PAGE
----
3 Comments

  1. Ed

    If Scalia’s decisions did so much damage to democracy, and they certainly did, how was he a “great American”?

    As the author of this article, put it, Scalia and his ilk “put profit over patriotism”.

    That is certainly NOT a “great American”. It’s not even a “good American”.

    It’s more a description of a greedy traitor.

    • Paul Westlake Paul Westlake

      I probably should have put “great” in quotes. He was “great” in the sense that his stature and influence loomed large in American polity, that his brand of “conservatism,” if it can be described as such, dominated the Supreme Court for decades and that the hurdles he erected exposed the mechanism of judicial review as the politically and ideologically motivated exercise that it truly is. If it wasn’t already clear, Scalia made it obvious that the Supreme Court is a political body, first and foremost. Scalia’s absence will be as influential as his presence was, because he was the chief architect of the constitutional rationale for elitist supremacy. The Court has undergone wild swings before but nothing like we’ll see if the Justice that replaces him is his polar opposite. And that dichotomy might finally lead the country to an understanding that wholesale Supreme Court reform is long, long overdue. If the Court is ever rightly treated in law as the political body that it truly is, it will be Antonin Scalia’s legacy that we’ll have to thank for it.

      Thanks for bringing that up and forcing me to clarify.

      pw

  2. Susan Ogden

    I am working in Maryland for the 28th Amendment and completely agree that removing corporate personhood via a Constitutional Amendment is the most important reform. All of the legislative actions that are being promoted and some adopted, can eventually be litigated and struck down by being an attack on corporate personhood free speech, religious rights or privacy rights(see Murray Energy v. Public Citizen.)
    However, we believe that in order for Congress to propose an Amendment to overturn Citizens United and reserve rights to natural persons, Congress will need to be sufficiently pressured by a mass movement of people mobilizing, feeling empowered and hopeful for reform.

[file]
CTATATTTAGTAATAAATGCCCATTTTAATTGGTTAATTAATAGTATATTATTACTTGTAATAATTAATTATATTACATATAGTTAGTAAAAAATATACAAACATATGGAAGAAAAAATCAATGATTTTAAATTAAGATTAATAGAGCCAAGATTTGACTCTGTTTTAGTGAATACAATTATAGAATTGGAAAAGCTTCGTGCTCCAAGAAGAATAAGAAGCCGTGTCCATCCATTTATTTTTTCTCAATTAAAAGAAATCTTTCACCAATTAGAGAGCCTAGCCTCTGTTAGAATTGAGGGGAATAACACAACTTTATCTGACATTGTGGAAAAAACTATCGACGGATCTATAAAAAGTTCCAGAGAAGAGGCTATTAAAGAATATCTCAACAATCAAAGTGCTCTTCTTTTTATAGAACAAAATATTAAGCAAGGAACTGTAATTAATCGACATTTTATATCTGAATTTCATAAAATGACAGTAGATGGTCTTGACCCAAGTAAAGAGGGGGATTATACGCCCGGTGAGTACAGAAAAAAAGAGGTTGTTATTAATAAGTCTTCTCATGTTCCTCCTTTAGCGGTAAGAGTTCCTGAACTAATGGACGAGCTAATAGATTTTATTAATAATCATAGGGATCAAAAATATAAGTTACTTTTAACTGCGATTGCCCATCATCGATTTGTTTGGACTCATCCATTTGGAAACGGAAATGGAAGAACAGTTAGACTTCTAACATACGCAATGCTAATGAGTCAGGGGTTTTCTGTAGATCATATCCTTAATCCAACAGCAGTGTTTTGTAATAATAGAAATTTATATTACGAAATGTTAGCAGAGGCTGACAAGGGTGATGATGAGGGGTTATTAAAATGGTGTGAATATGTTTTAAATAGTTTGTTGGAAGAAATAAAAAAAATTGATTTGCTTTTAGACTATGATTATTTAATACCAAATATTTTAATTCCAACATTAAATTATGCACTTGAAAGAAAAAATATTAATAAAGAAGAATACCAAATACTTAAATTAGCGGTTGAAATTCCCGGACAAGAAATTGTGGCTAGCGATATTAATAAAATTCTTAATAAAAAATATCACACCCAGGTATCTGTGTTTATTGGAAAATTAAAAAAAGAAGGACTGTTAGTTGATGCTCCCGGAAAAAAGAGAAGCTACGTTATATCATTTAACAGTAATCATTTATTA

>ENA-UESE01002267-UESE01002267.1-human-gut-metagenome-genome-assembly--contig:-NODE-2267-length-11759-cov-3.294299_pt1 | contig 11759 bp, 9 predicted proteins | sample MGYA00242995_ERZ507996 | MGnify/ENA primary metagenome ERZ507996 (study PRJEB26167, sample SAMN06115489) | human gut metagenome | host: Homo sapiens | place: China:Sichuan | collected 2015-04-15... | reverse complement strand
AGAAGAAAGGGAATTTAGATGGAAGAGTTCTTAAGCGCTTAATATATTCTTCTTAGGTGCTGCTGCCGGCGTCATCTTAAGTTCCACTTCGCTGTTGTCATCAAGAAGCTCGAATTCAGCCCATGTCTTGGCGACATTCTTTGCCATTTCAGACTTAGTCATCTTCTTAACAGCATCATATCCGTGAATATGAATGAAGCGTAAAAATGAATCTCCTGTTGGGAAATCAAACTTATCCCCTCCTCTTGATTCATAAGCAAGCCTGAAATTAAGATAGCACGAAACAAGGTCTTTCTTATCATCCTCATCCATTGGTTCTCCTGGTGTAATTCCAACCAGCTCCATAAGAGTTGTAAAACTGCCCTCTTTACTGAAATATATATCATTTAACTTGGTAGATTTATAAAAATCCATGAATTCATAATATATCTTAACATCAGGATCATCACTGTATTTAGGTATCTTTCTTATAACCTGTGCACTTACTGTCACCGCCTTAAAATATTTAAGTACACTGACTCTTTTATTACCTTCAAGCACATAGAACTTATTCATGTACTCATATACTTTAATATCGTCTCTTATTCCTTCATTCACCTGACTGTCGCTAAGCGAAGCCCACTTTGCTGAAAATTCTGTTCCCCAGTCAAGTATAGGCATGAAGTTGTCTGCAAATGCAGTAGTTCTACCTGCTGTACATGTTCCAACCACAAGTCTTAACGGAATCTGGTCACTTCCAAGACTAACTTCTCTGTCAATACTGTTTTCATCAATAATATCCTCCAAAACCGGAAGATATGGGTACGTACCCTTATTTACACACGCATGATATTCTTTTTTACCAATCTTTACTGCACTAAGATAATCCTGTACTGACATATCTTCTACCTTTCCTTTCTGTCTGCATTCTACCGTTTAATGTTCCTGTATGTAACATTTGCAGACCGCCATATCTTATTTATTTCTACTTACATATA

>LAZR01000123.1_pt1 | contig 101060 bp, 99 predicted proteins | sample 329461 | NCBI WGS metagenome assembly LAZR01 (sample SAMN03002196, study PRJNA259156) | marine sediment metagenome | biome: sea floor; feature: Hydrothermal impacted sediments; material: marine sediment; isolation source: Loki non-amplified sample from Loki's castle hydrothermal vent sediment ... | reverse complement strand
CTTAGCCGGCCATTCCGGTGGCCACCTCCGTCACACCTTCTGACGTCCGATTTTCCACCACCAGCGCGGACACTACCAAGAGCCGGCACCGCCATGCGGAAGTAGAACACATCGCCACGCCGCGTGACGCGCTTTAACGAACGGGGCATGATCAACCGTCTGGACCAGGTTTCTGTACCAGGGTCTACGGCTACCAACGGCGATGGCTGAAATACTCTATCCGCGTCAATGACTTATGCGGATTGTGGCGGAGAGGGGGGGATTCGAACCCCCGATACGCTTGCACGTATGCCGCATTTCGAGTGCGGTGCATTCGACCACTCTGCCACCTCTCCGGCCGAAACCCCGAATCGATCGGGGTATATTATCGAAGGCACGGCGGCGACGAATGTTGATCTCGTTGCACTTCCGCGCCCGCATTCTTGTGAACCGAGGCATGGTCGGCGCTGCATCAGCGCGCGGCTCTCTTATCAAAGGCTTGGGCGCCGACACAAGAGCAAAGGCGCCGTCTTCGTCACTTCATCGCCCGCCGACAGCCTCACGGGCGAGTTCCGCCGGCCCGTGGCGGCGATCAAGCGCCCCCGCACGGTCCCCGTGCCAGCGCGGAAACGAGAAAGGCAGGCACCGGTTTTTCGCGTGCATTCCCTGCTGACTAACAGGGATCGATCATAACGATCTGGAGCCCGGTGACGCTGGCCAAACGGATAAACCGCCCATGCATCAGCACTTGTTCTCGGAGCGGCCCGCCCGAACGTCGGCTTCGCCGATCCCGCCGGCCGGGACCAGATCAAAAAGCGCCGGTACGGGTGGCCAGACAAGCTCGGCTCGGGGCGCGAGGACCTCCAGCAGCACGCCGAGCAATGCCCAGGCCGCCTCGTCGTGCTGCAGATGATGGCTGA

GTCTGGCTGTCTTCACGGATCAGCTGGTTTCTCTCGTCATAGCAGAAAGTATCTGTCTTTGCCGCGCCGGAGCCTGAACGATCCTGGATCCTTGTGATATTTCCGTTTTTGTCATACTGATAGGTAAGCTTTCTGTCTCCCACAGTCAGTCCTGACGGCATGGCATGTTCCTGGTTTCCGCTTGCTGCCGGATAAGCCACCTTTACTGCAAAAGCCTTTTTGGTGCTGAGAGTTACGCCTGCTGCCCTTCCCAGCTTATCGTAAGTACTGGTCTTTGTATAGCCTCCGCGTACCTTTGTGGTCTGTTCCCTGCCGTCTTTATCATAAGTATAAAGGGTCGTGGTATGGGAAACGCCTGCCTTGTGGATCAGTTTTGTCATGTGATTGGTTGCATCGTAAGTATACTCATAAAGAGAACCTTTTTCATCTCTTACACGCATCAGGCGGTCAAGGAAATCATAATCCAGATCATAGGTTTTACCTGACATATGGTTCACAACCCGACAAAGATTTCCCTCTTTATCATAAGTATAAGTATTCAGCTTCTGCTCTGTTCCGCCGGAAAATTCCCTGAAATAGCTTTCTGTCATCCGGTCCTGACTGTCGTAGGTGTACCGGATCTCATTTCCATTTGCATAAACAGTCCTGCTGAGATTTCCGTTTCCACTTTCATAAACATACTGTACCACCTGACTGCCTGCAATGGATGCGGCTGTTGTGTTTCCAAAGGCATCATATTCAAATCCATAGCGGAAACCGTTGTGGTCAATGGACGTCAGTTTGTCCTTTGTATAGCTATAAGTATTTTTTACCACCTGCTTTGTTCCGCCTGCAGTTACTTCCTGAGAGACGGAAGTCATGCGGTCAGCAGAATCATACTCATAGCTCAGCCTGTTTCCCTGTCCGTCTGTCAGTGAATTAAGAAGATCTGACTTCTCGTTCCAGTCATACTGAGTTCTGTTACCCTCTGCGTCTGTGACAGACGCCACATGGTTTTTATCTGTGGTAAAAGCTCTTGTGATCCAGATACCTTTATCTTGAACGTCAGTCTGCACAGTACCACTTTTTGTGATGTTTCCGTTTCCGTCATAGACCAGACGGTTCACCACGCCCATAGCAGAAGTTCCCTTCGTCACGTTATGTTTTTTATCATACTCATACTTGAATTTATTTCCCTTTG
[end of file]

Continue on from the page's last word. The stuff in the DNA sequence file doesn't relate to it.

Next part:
The Democracy Amendment Resolution is a Maryland call for a Convention of the States to propose an amendment on these topics:
    1-Affirm that Congress and the states may regulate raising and spending money in elections;
    2-Reserve Constitutional political rights to human beings; and
    3-Affirm every citizen’s individual right to vote.
    We received a letter of support from a Congressman(entered into written testimony for the hearing of SJ2 on 2/18) that stated:
    I have supported a number of resolutions for constitutional amendments to overturn Citizens United and reverse the flood of dark outside money that has been designed to anonymously influence our elections.  Unfortunately, no such measure has come to a vote in the House of Representatives, and there is no foreseeable prospect of action.
    I agree with the sponsor of this bill  that we need to reverse the flood of big money pouring into elections from Super PACs, as well as the stream of secret outside money that is a corrupting influence in our elections. We should seek to inspire citizens to organize, mobilize, and speak out on these issues, and we should continue to exert pressure at every possible point until there is meaningful reform.
    I am aware of the concern that a convention of the states strategy under Article V is unprecedented.  However, I believe that the benefits of stimulating public awareness and elevating the gravity of this critical issue outweigh the dangers. Certainly, amendments proposed by a convention would have to be ratified by 38 states. That remains a formidable protection against unwise amendments from whatever source.
    If we want a Constitutional Amendment and believe it is the ultimate reform we need for our democracy to survive then we can attend to George Mason’s vision. According to the Convention records, Mason thought that “no amendments of the proper kind would ever be obtained by the people, if the Government should become oppressive, as he verily believed would be the case.”14 In response, Gouverneur Morris and Elbridge Gerry made a motion to amend the article to reintroduce language requiring that a convention be called when two‐thirds of the States applied for an amendment. Thank you George Mason!
    With all of the hysterical hyperbole about the Convention(see John Birch society, and recently, Common Cause) if we want an Amendment, what alternative is there to the pressure of States calling for this Amendments Convention? A sitting US Congressman who has worked on campaign finance reform has essentially stated: it ain’t coming from Congress.

Comments are closed.